“No,” Ishmael said. “The print in the Ox was a smudged blood stain. And it wasn’t from one of the bodies found at the crime scene. This is very probably a print of someone involved in the murders. It’s possible that between the murders and the report of the crime scene someone went to the Ox and got a finger in the blood. A right index finger, in this case. At least it’s probably a right index finger, because we found two more next to it, probably from the same hand. Also a bit of a palm. It was located on a section of whitewashed daub on the north wall.”
“And the nave where the other was found is cleaned weekly. The most recent cleaning was two days ago,” Dubois said.
Church of Saint Sebastian
March 2, 1372
“No!” The priest didn’t shout, not quite. But Father Damien stood in the center of the large arched double doors of the church of Saint Sebastian and proclaimed, “You cannot bring a denizen of the nether reaches into God’s house!” Had he been standing at the altar, his pronouncement would have reached the back pews with clarity and vigor. The formidable police presence came to a halt.
And Wilber quietly thanked Merlin for his quick and precise volume control.
“If they were truly of the dark one’s forces, would not this holy place prevent them?” asked Bertrand du Guesclin, his mouth set.
“Do not bandy words with God, Constable of France.”
“He’s not,” Merlin whispered to Wilber. “He’s bandying words with a priest. Not the same thing at all.”
“So, can you enter a house of God without an invite?” Wilber asked.
“I’m not a vampire,” Merlin complained. “What does invitation have to do with it? I’ve never had any trouble getting into a temple, not of any god.”
“But this is supposed to be the one true God,” Wilber offered under his breath, but he was grinning as he said it.
“You couldn’t prove it by me,” Merlin muttered darkly.
Meanwhile the conflict between church and state had reached an impasse, and Wilber wished they had Monsignor Savona with them. That led him to wonder if Giuseppe Savona would support them. He seemed a reasonable enough sort, but Wilber wasn’t sure. In any case, this priest was not going to yield to civil authority, and the king’s relations with the church were tense enough at the moment that Bertrand wasn’t willing to use force to override the priest.
He turned back to the party. “Commissaire, what will the lack of Ishmael do to your investigation?”
“It will slow things down. We were planning to have each parishioner have his fingertips photographed by Ishmael. I suppose we can stand out front and fingerprint them as they go in.”
“What’s to prevent people from simply not coming through the door?”
“Nothing, but it’s the best idea we could come up with.”
“You shouldn’t trust that thing. He will lie and the holy will be condemned while the demon-possessed murderer goes free,” said Father Damien.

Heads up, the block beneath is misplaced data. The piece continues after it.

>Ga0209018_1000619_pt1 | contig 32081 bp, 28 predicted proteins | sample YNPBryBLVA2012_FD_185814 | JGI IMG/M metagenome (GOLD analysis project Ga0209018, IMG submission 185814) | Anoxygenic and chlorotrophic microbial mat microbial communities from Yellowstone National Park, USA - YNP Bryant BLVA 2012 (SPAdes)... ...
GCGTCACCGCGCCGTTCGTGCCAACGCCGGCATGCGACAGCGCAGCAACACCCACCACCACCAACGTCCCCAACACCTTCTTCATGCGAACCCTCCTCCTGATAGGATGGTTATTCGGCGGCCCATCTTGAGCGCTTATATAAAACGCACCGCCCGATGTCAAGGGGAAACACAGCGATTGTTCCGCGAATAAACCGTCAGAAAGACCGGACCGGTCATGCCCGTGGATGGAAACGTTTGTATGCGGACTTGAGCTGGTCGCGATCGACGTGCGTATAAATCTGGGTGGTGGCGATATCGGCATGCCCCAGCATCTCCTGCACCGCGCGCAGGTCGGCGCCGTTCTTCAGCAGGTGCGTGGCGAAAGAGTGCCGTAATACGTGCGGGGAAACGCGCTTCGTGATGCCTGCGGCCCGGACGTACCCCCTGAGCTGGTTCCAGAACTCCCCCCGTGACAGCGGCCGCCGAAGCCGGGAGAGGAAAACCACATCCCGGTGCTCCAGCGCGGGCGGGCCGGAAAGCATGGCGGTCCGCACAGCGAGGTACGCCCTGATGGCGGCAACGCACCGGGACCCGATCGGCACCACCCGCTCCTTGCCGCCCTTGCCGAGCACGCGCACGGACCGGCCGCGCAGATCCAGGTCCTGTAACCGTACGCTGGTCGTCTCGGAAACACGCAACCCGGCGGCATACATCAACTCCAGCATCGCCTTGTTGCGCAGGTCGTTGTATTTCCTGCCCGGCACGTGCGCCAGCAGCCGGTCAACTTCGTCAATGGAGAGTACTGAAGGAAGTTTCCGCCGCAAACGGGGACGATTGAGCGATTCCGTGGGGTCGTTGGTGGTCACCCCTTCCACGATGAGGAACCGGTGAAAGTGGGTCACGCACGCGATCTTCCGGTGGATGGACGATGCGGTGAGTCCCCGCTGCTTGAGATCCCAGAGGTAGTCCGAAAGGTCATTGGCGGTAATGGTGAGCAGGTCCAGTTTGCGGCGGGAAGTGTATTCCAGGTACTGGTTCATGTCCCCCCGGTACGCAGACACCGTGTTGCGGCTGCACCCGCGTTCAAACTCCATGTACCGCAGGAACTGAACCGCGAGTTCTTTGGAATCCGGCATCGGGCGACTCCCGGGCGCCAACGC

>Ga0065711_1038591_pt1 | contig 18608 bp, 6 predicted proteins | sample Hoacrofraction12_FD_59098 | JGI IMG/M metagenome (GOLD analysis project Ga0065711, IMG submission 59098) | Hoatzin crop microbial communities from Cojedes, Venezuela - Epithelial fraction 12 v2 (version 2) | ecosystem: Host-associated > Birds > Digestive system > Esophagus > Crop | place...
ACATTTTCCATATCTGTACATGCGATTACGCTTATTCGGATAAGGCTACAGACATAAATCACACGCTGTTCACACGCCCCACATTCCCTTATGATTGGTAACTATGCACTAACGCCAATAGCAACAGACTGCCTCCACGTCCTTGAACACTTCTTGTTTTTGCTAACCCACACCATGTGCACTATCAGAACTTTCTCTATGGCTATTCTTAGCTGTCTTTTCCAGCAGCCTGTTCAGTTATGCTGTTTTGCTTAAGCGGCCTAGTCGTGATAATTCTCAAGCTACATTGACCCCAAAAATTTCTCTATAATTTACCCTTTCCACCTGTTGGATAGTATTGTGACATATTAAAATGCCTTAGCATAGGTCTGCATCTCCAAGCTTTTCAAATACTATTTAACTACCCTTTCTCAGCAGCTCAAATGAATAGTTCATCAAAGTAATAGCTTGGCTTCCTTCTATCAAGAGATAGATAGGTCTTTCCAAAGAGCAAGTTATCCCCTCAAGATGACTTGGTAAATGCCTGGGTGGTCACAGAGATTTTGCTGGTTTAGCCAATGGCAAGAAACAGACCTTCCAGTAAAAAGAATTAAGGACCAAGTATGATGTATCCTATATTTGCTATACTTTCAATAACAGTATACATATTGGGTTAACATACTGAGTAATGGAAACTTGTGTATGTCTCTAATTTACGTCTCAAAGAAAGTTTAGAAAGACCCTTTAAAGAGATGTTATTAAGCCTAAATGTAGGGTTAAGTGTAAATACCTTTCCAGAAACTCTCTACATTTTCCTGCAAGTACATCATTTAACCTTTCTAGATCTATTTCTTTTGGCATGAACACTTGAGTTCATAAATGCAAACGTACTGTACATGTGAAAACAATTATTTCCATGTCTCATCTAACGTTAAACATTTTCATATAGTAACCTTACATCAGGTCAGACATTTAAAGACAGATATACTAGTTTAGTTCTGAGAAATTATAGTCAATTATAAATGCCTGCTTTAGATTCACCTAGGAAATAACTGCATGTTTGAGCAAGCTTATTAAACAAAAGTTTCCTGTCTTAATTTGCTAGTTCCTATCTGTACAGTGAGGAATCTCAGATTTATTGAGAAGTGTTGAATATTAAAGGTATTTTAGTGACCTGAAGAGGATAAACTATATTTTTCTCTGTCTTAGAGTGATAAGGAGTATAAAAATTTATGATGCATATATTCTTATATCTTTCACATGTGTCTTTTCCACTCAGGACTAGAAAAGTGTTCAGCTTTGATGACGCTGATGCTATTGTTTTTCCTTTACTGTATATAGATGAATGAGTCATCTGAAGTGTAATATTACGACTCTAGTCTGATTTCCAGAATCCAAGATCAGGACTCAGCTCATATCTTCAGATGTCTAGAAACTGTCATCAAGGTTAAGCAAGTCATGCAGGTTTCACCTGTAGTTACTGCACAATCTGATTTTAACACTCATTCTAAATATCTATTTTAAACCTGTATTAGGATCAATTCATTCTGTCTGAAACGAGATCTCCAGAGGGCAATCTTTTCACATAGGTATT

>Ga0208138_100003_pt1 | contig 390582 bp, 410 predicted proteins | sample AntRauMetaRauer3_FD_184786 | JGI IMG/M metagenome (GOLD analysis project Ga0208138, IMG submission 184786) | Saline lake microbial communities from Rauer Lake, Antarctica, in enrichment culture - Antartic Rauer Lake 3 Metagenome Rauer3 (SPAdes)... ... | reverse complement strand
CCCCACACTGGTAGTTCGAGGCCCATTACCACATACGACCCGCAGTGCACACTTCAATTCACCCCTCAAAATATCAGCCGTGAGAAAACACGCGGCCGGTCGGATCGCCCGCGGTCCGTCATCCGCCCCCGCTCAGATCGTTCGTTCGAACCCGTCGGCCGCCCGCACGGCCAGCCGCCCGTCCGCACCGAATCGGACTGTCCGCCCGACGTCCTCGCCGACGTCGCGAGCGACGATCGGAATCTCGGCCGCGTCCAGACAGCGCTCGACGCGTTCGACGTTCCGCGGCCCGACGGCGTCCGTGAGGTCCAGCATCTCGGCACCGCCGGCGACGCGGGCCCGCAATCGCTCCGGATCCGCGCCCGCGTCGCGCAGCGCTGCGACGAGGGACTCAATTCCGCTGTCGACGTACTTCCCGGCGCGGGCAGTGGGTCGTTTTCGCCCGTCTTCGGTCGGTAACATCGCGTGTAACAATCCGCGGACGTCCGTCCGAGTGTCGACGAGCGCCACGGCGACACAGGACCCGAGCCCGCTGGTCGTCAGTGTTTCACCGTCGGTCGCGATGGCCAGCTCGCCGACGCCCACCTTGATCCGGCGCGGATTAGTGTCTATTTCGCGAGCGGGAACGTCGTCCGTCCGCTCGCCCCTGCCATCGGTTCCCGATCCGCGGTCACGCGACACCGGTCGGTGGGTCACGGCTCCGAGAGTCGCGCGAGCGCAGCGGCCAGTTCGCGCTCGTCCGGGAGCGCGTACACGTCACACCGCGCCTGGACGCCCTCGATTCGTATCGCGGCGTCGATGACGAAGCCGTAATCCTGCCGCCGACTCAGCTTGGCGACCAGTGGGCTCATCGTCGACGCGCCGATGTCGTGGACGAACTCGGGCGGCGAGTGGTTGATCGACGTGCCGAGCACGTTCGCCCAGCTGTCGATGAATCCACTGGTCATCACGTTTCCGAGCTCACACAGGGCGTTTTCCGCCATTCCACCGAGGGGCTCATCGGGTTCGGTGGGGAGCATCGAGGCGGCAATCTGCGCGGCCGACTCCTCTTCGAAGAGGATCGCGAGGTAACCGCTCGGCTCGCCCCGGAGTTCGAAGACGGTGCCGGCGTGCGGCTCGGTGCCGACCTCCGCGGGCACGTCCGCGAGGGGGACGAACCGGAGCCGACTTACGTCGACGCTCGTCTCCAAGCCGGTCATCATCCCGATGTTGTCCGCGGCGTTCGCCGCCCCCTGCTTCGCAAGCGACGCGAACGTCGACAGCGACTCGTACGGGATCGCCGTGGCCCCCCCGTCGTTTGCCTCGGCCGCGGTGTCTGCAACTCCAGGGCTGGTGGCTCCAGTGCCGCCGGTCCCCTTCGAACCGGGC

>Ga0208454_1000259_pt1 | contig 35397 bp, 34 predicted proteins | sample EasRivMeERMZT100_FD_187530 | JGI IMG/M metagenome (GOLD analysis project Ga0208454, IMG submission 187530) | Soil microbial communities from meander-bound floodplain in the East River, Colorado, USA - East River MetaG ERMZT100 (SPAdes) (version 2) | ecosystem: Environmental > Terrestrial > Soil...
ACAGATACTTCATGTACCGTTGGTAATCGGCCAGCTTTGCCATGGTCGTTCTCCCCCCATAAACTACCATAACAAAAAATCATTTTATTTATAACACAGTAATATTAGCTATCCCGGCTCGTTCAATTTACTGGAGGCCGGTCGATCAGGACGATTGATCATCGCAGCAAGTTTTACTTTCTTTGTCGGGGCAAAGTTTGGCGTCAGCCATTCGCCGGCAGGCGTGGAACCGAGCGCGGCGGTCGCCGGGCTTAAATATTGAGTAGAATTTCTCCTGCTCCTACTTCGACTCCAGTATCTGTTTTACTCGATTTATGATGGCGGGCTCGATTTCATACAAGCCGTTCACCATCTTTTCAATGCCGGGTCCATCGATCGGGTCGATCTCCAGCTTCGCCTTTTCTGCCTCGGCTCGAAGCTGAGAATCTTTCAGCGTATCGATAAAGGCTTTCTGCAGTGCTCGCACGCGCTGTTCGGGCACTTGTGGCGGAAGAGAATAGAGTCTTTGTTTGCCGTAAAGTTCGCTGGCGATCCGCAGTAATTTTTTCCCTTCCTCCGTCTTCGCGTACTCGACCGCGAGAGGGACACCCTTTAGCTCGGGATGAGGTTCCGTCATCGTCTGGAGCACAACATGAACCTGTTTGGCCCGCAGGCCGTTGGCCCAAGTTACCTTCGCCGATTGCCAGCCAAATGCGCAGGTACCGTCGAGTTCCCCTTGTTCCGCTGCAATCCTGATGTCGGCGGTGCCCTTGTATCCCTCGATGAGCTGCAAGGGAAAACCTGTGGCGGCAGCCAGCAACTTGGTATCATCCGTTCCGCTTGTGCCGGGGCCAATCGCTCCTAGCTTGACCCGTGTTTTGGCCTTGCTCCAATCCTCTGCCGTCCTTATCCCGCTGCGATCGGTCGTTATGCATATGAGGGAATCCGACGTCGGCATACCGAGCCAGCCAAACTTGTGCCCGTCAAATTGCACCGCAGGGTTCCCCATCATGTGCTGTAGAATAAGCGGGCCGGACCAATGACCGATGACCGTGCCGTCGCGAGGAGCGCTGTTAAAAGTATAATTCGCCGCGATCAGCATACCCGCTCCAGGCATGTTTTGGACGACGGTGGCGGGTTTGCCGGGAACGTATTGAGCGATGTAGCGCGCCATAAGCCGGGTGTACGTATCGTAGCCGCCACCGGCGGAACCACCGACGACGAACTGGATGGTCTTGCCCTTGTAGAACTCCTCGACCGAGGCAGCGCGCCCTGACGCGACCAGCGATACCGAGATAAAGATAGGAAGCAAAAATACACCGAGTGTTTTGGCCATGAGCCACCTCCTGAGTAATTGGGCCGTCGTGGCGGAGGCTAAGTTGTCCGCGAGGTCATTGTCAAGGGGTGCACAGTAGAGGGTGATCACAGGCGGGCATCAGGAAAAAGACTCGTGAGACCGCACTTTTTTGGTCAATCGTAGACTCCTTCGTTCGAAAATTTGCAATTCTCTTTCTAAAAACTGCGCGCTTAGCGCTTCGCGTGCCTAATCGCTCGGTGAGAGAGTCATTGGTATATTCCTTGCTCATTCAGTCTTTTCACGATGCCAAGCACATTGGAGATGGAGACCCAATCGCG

Wilber looked around. This was a large church, not quite a cathedral, but a big church with lots of parishioners. Fingerprinting that many people wasn’t going to be fast anyway, and with the noise this was making, rumors would be flying and whoever had left the print would avoid being identified. It was effectively a dead end, even if they were let into the church. They might find a few more prints in the nave where they found the first print, but even that wouldn’t tell them much. “Merlin, could you spot a demon if you got close?”
“It depends on the demon,” Merlin said. “Besides, I doubt if the human who left that print was the vessel of a demon. At least, not when he was in church. Not because the demon couldn’t enter the church, but because the demon isn’t occupying him or her most of the time. What is probably happening is when the demon lord feeds, he calls his human followers and some demonic followers. The demons share the feast and reward their temporary human hosts with power, health, or knowledge. Sometimes by doing them favors.”
“What sort of favors?” Wilber shifted a bit farther from the church doors, where the police and the priest were still arguing.
“Making enemies sick, turning lead into gold, blighting crops. All the usual stuff.”
“What about killing their enemies?”
“Perhaps, but not all that likely. A sick enemy can be allowed to get well if the demon isn’t called back, but a dead one gives no more reason to feed the demon again.”
“Practical folk, you demons,” Wilber muttered. “Almost like doctors.”
March 2, 1372
“No, I’m afraid I wouldn’t have overridden Father Damien,” Monsignor Savona said. “First, because I couldn’t. I have a limited range of authority. I’m stretching it in dealing with the demons, but Pope Gregory did want me to talk with Pucorl as well as with the people that arrived in the van. Second, because were I to override him, I would be degrading the right of clergy and the church cannot allow that.”
“Right of clergy? asked Paul Grady.
Most of the twenty-firsters were looking almost as confused, but all the fourteenthers were nodding their understanding.
Merlin spoke in Wilber’s implant, explaining that the right of clergy and the right — even obligation — of churches to give sanctuary were recognized legal precedents in the fourteenth century, and that it would take centuries for them to be whittled away. At the same time, Monsignor Savona was explaining it to the rest.
“It sounds to me like priests get a bunch of special privileges just because they’re priests,” said Jennifer. “I think it’s an invitation to abuse.”
The discussion after that got a bit acrimonious and pretty wide-ranging. Wilber left them to it and went back to his bunk to discuss magic with Merlin.